Posted on Tuesday, June 19th, 2012 by Russ Fischer
Battleship and Friday Night Lights director Peter Berg is moving towards a big-screen drama that is more akin to his football-themed work than most of the other stuff on his CV.
In fact, the potential film in question is Father’s Day, based on the book of the same name by original Friday Night Lights book author Buzz Bissinger. Despite the author, however, this isn’t a sports drama, but a family story. The book is subtitled ‘A Journey into the Mind and Heart of My Extraordinary Son,’ which should give you some idea of the about-face this would be if it turns into Berg’s next feature after Battleship.
Variety says Universal is taking a look at this film, thanks to Berg’s first-look deal with the studio. When the company picks it up or passes, we might get some idea of how the balance sheet eventually worked out for Battleship. (The film did well overseas, but was a disappointment at home.)
The book traces Bissinger’s experience trying to understand the challenges faced by his own son, as they road trip from Philly to LA. Here’s part of the description of their story:
Buzz Bissinger’s twins were born three minutes—and a world—apart. Gerry, the older one, is a graduate student at Penn, preparing to become a teacher. His brother Zach has spent his life attending special schools. He’ll never drive a car, or kiss a girl, or live by himself. He is a savant, challenged by serious intellectual deficits but also blessed with rare talents: an astonishing memory, a dazzling knack for navigation, and a reflexive honesty that can make him both socially awkward and surprisingly wise.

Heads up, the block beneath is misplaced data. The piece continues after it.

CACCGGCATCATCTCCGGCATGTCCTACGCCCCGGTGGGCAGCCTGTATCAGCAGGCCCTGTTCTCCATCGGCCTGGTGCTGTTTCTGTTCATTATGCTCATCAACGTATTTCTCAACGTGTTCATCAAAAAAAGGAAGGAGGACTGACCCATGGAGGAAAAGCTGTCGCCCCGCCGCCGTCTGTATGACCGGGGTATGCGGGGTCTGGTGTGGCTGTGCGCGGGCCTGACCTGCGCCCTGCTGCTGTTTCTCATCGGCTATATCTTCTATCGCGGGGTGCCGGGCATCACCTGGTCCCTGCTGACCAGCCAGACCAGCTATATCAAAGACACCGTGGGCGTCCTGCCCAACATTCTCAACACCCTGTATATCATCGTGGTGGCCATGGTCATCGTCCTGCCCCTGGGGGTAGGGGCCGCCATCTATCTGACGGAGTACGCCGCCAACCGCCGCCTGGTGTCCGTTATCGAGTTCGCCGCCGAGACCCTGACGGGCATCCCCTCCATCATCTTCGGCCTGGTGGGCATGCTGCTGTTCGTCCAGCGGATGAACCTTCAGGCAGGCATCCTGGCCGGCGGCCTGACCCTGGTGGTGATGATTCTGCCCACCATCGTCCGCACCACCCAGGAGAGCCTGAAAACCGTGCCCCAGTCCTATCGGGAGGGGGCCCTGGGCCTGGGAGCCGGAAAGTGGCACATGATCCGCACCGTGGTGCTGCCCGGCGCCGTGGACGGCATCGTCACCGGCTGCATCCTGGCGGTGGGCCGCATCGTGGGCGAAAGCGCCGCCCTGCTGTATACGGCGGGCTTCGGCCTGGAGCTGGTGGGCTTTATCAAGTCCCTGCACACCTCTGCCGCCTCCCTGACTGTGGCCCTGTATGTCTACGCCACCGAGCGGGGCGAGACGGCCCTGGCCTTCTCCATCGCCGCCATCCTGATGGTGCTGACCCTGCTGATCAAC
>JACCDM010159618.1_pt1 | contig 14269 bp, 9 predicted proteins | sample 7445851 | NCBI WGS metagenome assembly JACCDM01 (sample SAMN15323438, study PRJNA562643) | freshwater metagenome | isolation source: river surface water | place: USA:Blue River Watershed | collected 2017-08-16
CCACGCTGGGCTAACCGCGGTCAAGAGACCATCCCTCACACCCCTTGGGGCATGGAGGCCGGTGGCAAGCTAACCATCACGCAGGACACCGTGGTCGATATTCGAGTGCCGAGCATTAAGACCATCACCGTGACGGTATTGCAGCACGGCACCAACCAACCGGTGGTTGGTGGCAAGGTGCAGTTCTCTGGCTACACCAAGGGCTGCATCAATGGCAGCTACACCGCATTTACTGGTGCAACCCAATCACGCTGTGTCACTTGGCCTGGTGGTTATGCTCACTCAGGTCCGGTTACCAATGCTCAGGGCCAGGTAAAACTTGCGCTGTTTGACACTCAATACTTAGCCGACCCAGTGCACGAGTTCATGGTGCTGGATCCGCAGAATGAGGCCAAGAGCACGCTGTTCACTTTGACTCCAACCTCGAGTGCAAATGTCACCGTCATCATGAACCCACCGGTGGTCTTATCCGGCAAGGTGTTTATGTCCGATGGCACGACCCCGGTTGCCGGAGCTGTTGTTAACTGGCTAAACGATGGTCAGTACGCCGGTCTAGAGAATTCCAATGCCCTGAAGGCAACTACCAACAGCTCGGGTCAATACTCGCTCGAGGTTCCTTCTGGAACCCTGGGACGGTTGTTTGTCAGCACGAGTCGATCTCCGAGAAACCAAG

Buzz realized that while he had always been an attentive father, he didn’t really understand what it was like to be Zach. So one summer night Buzz and Zach hit the road to revisit all the places they have lived together during Zach’s twenty-four years. Zach revels in his memories, and Buzz hopes this journey into their shared past will bring them closer and reveal to him the mysterious workings of his son’s mind and heart. The trip also becomes Buzz’s personal journey, yielding revelations about his own parents, the price of ambition, and its effect on his twins.
Even after the laughable absurdity of Battleship I hope to see more good work from Berg; his feature output (with efforts like Hancock and The Kingdom) may be spotty, but I like that he tries his hand at a variety of material. And the good work on FNL, both film and television show, can’t be overlooked. And Bissinger is related to Berg, so I would presume that the director would take this story very seriously; there’s a chance here for him to show some extra dramatic depth.